Lost in America1985
Lost in America (1985)
Critic Consensus: A satire of the American fantasy of leaving it all behind, Lost in America features some of Albert Brooks' best, most consistent writing and cultural jabs.
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as Linda Howard
as David Howard
as Casino Manager
as Employment Agent
as David's Secretary
as Paul Dunn's Secretary
as Security Guard
as Front Desk Clerk
as Casino Security Guard
as Roulette Croupier
as Roulette Player
as Highway Patrolman
as Mercedes Driver
as Himself (on radio)
as Trailer Park Man
as Trailer Park Woman
as Boy on Bicycle
as Boy on Bicycle
as Boy on Bicycle
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Critic Reviews for Lost in America
Brooks, who wrote the script with Monica Johnson, is a highly original comedic spirit.
Too often, things are simply too painfully accurate to be particularly funny. Still, it's hard to fault Brooks' resolutely adult intelligence, and Lost in America - almost in spite of itself, really - is easily his most consistently amusing work to date.
It's an endlessly funny and often uncomfortable piece of work, featuring some of the sharpest, deftest writing Brooks and frequent collaborator Monica Johnson ever crafted.
Lost in America is being called a yuppie comedy, but it's really about the much more universal subjects of greed, hedonism and panic. What makes it so funny is how much we can identify with it.
Audience Reviews for Lost in America
Satirical view over suburban people, "trip to find American freedon", dreams and problems of new couples. Neurotic adventure comedy with great screenplay, Lost in America is a more realistic National Lampoon' s Vacation.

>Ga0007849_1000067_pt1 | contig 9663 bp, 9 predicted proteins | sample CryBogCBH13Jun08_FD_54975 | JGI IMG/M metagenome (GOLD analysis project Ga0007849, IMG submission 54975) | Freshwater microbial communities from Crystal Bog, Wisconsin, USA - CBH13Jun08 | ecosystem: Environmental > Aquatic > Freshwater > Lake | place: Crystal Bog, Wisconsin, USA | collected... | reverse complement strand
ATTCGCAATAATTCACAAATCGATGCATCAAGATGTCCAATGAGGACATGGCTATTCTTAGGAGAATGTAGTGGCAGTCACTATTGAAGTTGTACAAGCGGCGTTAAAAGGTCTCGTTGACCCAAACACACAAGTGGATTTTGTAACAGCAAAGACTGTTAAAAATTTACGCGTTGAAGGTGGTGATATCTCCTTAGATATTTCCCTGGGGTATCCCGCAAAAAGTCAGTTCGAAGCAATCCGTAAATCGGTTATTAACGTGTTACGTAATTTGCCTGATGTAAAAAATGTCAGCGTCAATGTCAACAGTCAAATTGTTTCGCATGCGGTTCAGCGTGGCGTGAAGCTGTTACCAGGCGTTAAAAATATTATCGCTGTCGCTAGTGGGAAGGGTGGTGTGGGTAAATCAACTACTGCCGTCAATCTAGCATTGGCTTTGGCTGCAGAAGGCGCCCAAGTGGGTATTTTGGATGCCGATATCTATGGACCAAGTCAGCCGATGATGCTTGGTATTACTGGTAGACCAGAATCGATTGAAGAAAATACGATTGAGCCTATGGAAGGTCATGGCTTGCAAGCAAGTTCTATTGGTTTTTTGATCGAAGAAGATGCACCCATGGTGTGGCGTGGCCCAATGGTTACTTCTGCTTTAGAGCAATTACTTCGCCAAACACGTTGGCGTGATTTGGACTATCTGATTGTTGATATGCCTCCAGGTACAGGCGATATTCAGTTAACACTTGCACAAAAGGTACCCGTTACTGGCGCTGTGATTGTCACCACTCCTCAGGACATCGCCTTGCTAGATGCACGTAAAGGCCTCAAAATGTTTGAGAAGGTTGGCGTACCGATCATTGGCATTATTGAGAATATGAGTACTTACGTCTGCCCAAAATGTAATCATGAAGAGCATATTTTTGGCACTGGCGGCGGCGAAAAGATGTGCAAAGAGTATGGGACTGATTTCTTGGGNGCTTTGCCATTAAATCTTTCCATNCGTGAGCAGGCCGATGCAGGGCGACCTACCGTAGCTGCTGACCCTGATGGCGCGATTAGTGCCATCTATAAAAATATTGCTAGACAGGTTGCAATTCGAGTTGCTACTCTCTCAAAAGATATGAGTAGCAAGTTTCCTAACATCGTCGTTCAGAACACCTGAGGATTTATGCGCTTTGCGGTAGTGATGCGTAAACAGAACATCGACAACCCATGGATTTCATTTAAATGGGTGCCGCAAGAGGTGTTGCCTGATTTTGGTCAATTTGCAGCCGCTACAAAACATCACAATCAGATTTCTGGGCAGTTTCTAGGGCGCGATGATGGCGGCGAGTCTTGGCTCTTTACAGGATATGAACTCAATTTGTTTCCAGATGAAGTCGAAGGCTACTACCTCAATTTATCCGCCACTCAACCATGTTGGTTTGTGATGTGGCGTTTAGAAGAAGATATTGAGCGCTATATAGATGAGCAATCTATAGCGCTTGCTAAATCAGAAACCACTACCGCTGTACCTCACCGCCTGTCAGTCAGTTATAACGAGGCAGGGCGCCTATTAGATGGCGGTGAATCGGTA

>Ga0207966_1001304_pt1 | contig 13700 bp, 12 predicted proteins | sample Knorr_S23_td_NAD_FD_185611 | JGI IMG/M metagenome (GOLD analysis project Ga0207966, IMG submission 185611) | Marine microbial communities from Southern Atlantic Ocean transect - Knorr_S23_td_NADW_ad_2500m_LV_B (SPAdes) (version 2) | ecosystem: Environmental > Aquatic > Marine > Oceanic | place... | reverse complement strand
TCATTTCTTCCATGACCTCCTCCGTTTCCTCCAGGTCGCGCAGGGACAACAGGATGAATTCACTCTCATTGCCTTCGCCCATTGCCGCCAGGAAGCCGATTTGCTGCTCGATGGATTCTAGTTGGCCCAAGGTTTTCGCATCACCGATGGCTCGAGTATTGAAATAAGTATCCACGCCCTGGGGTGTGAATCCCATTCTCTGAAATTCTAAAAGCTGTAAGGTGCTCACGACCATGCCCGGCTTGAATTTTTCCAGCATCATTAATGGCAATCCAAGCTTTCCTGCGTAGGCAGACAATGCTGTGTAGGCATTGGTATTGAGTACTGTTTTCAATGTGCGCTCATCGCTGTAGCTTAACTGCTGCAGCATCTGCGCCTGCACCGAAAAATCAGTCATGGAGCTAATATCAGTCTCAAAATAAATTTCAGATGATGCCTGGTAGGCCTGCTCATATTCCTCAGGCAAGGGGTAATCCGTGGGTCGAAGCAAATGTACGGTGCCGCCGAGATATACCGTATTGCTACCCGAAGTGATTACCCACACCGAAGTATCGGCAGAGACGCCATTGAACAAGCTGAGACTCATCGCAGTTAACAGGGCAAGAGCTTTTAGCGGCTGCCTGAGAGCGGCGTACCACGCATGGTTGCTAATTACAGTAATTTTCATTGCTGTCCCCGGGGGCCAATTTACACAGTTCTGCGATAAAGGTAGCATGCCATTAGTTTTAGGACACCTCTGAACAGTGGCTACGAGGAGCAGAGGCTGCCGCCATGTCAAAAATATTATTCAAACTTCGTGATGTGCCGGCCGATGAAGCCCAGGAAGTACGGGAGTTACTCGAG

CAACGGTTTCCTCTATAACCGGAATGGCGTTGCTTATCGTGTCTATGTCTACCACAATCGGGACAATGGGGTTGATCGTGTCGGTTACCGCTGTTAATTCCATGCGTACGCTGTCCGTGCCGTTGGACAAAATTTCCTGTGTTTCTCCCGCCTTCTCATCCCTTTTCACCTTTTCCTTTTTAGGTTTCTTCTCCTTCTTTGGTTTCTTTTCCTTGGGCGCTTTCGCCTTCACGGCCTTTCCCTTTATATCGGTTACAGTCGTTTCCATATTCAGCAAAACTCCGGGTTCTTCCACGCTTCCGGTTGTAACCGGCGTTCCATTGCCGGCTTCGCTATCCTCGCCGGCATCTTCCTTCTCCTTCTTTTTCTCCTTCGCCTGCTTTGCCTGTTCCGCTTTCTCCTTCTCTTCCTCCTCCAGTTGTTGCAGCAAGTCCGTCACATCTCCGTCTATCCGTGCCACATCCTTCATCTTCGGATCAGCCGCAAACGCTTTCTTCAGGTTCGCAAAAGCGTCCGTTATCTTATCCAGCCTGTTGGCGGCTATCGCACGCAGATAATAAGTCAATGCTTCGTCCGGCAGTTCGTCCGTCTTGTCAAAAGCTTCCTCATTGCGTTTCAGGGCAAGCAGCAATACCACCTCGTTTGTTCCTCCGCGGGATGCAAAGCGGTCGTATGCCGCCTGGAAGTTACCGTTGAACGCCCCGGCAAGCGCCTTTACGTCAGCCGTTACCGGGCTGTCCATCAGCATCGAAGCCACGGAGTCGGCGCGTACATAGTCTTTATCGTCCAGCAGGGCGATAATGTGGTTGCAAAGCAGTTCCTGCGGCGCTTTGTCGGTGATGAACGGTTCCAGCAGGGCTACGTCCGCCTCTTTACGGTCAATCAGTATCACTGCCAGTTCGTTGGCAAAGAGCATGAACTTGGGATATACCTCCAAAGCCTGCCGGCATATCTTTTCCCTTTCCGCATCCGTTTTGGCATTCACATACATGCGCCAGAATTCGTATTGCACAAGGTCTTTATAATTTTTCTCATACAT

A couple abandons their life in the suburbs to head out on the open road until they lose their nest egg in Vegas. There are some very funny moments in Albert Brooks's script. I especially enjoyed some of the one-liners like "There's no one here I could quit to" and "If Liberace had children, this [cheap bridal suite with heart-shaped single beds] would be their room." But Brooks's neurotic delivery loses its charm, and there's something too aggressive about it. Contrasted to Woody Allen, who rarely seems threatening, Brooks seems too edgy, too close to dangerous, so that we can't laugh because we're too busy hoping he doesn't hurt someone. Julie Hagerty is, of course, hilarious. Her sweet voice and soft temperament make her a delightful contrast to Brooks. I also like the film's main idea. It's a satire of the yuppies' obsession with "finding oneself" on the road a la Easy Rider, which is often referenced in the film. In the voice of an employment agent, who says, "You couldn't change your life on a hundred thousand dollars a year?" Brooks needles the generation with one of the cushiest births possible. However, I thought the film moved slowly, and there were scenes that were meant to be funny - David's pursuit of his wife at the Hoover Dam and Linda's obsession with twenty-two on the roulette table - but they failed to be all that amusing. Overall, Lost in America is a very good satire, but not all satire leads to hilarity.
Seemed very short, but then again I watched this while I was on an RV trip and it was only on in the background at first. I wasn't fully paying attention to some of the early parts. I didn't find it as funny as I expected it to be. The movie should be called Lost in Las Vegas because that is the only major destination the couple has. The couple stays in a casino hotel though the point of RVing is that it is a home on wheels with a bed and kitchen and everything. She loses most of their money and they try for awhile to find entry level jobs in a small town. They then quickly decide to go beg for their old jobs back in New York. There is a cheap shortcut music montage film trick to cover all the time it takes for them to drive back to New York. They don't live free on the road. They don't see America. Disappointing!
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